EDWARD Weston (1886-1958) was one of the greatest photographers America has produced. For most of his adult life he supported himself as a studio portraitist, but he was never successful; he seems to have felt proud that he was not cut out to make money by flattering the well-to-do. Weston's poverty combined with his romanticism to make him a truly American artist. On the one hand, he felt that things and people ought to be shown as they are, without trickery or adornment. On the other, he wanted something more than material reality, which was in his case exceedingly modest.
During the early years of his career he had made would-be artistic photographs informed by a genteel and vague-ly Oriental conception of beauty. Portraits of his fellow Californians were given added refinement with dim lighting, kimonos, and flower arrangements.
In the early 1920s he repudiated all that. At a time when Japan seemed to be the land of cherry blossoms, Weston made outstanding photographs of a steel mill in Ohio. Nothing could have been further from Oriental refinement than those smokestacks. In 1932 he announced that he would no longer retouch even his commercial portraits and felt enormously relieved, as if a great burden of untruth had been taken off his shoulders.
For all his avoidance of the most obvious kinds of distortion, Weston knew that a photograph is in itself artificial. The subject matter was unimportant, he said; the photographer's way of seeing it was everything.
That distinction could surprise his admirers. When Charis Wilson first went to the beach with Weston - she was his assistant and later his wife - she expected it to look like his spectacular photographs of sand dunes. She writes that she was disappointed to find just a beach; Weston had to do the most painstaking selection of camera angles and lighting conditions to create his nominally realistic photographs.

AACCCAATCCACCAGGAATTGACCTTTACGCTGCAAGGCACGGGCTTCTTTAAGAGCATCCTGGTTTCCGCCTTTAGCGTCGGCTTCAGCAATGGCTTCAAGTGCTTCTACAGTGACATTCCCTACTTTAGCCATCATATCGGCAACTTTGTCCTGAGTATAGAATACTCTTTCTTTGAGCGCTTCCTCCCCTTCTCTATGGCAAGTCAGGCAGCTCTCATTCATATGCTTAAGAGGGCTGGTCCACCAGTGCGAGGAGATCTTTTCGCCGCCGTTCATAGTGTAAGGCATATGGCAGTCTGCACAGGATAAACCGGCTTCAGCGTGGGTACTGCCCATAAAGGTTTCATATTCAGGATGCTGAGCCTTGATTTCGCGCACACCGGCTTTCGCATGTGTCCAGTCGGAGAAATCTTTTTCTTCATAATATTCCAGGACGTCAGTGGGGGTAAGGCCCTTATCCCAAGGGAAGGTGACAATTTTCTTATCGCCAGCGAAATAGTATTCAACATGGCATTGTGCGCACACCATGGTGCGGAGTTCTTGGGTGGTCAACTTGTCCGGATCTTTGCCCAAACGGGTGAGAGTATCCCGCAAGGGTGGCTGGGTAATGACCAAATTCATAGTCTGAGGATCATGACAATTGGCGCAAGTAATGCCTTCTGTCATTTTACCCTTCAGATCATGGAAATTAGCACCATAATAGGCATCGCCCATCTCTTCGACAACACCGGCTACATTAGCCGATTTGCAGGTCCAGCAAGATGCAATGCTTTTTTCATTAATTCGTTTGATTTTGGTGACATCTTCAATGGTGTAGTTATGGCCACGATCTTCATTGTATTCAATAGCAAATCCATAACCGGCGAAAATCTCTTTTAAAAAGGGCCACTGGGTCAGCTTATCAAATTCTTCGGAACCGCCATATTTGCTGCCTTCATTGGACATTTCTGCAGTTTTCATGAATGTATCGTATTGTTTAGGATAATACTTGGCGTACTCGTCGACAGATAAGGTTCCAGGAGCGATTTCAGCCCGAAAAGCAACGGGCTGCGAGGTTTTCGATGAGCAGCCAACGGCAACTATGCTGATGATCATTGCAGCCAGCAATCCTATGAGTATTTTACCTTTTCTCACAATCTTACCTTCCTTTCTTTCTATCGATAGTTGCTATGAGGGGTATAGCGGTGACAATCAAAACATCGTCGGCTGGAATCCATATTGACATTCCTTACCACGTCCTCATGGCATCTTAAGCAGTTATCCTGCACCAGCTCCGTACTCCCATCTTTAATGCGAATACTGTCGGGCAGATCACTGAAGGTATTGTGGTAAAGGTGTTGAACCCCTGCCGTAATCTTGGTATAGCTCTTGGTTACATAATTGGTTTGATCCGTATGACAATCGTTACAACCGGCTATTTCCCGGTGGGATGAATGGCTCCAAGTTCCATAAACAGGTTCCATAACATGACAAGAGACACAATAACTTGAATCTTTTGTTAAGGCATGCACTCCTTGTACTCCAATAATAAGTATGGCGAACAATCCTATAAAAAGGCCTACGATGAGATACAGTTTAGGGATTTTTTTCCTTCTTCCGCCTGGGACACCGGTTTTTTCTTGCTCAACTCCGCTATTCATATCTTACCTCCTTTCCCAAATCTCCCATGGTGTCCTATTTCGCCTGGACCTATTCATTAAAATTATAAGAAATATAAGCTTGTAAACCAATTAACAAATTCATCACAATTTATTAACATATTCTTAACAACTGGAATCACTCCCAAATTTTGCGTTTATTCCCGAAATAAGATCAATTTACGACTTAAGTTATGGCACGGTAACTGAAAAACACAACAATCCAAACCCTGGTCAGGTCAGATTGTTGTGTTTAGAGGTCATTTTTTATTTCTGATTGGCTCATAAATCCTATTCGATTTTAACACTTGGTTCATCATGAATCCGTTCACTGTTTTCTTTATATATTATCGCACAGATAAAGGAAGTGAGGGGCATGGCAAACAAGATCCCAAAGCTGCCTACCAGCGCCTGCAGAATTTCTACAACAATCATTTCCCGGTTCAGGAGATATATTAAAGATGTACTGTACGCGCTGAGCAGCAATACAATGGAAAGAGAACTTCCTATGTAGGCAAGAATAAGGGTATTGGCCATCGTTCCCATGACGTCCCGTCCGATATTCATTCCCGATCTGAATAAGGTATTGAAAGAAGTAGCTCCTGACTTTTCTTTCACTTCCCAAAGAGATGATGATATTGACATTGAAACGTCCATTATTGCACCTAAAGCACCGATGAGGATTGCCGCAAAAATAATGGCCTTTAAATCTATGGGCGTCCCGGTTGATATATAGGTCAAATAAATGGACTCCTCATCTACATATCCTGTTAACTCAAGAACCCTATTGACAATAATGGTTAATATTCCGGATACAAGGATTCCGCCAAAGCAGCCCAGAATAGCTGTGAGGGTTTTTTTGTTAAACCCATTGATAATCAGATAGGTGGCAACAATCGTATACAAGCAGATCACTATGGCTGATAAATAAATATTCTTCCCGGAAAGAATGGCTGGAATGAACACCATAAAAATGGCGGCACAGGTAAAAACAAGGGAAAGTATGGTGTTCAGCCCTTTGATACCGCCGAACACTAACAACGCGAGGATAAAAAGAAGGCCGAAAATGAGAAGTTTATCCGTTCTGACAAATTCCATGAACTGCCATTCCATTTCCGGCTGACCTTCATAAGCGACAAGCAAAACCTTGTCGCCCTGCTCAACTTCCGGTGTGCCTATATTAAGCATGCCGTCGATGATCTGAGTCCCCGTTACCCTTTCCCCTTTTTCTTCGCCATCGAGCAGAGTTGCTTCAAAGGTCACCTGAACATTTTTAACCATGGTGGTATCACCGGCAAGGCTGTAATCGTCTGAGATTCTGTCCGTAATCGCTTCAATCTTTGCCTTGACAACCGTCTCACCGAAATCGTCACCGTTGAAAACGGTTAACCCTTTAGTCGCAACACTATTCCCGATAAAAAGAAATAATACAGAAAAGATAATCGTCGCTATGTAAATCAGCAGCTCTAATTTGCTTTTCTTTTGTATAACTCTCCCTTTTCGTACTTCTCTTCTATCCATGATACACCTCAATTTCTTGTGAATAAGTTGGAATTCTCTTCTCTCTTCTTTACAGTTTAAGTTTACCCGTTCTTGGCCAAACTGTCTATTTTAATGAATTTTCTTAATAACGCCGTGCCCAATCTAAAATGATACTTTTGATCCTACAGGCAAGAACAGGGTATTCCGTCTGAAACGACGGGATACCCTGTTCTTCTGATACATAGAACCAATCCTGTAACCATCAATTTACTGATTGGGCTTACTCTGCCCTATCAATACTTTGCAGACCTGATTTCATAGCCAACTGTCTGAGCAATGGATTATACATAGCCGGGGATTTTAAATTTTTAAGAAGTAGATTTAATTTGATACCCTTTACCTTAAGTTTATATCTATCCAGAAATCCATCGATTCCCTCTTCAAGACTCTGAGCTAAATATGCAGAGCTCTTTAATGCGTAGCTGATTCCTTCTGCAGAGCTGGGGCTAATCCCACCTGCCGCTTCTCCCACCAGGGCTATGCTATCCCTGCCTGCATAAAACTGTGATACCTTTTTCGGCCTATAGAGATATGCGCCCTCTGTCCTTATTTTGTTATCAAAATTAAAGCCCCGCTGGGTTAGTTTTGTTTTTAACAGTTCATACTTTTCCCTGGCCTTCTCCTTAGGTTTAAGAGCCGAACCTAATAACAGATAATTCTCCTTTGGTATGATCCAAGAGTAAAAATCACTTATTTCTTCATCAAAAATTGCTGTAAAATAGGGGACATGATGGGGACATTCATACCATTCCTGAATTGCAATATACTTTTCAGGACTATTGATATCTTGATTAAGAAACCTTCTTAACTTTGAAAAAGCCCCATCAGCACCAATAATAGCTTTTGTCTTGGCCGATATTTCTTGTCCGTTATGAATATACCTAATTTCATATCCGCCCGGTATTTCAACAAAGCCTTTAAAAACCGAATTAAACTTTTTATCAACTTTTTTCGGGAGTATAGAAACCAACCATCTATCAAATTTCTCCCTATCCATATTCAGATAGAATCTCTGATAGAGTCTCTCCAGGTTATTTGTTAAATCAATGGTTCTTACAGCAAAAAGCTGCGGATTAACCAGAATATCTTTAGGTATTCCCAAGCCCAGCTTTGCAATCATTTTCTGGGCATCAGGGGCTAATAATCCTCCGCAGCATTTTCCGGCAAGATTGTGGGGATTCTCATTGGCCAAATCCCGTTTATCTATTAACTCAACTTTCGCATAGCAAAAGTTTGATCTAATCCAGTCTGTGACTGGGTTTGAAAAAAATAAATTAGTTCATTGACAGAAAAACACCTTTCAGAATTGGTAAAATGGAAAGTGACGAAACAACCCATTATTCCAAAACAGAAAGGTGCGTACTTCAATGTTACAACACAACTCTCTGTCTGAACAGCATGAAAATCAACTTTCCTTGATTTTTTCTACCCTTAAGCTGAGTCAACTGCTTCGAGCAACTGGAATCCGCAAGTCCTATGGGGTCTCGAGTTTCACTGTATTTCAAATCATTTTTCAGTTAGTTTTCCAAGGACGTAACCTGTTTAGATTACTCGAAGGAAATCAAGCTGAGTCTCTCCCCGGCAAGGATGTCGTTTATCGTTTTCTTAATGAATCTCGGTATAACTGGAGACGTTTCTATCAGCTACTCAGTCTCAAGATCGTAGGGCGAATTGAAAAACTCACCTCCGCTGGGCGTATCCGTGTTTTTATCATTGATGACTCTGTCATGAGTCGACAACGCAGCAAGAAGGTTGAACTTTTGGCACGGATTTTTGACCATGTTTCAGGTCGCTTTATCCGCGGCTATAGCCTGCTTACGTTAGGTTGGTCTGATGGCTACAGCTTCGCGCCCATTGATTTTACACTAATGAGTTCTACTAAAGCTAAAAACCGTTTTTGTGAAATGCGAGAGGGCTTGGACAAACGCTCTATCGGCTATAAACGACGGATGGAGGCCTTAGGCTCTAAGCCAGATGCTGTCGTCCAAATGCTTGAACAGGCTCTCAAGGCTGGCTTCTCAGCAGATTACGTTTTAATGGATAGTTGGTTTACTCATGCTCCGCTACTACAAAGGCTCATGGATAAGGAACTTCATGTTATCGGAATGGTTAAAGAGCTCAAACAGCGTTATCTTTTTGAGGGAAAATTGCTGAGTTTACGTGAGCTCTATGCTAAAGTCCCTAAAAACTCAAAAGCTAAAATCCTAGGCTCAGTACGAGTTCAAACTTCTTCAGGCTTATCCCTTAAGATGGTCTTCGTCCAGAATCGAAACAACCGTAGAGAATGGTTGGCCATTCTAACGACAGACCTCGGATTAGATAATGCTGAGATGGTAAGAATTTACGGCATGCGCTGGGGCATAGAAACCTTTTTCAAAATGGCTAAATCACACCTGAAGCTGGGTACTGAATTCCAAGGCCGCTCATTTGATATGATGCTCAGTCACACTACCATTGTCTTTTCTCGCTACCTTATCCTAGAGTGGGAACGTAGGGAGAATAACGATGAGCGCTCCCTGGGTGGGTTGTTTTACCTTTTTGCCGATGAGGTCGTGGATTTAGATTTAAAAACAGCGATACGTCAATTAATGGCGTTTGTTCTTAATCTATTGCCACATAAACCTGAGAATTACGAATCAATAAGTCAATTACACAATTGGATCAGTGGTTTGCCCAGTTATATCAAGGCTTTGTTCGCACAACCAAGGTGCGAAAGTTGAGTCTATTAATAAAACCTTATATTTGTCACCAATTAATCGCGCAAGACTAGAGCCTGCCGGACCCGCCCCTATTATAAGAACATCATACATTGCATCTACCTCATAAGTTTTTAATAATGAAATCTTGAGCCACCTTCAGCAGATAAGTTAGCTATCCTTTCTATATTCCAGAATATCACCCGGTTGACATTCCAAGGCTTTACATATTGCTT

In 1931 Ansel Adams, not yet a famous photographer in his own right, reviewed a show of Weston's work and complained that Weston ``often makes his subjects more than they really are in the severe photographic sense.'' But that is precisely what Weston was trying to do.
He was fascinated by what he called the ``plus'' of photography. Of his famous photograph of a tree trunk in Mexico he wrote that it ``is but a photograph of a palm, plus something - something - and I cannot quite say what that something is - and who is there to tell me?'' He described the subject of another photograph as ``a pepper - but more than a pepper ... this new pepper takes one beyond the world we know in the conscious mind.''
The sand dunes in the photograph on this page are perfectly real, but the pattern of light and shadow is ambiguous. For a moment it may suggest the curved outlines of the human body, but then our perception changes and the pattern stands for nothing in particular, or anything.
Weston perceived all of his subjects - a human torso, a seashell, a vegetable, an expanse of sand - as symbols of something larger. As an artist he sought to portray not only the limited reality of the thing itself, recorded in the most precise detail, but also the whole vast life of the universe and perhaps something beyond even that.
These photographs and about 200 others may be seen in a traveling exhibition, ``Supreme Instants: The Photography of Edward Weston,'' organized by the Center for Creative Photography at the University of Arizona to honor the centennial of Weston's birth. The exhibition is at the San Francisco Museum of Modern Art until Feb. 15. Over the coming three years it will travel to museums in Seattle; San Diego; New York City; Washington, D.C.; Fort Worth, Texas; Los Angeles; Atlanta; Evanston, Ill.; Denver; Santa Fe, N.M.; Cincinnati; and Tucson, Ariz.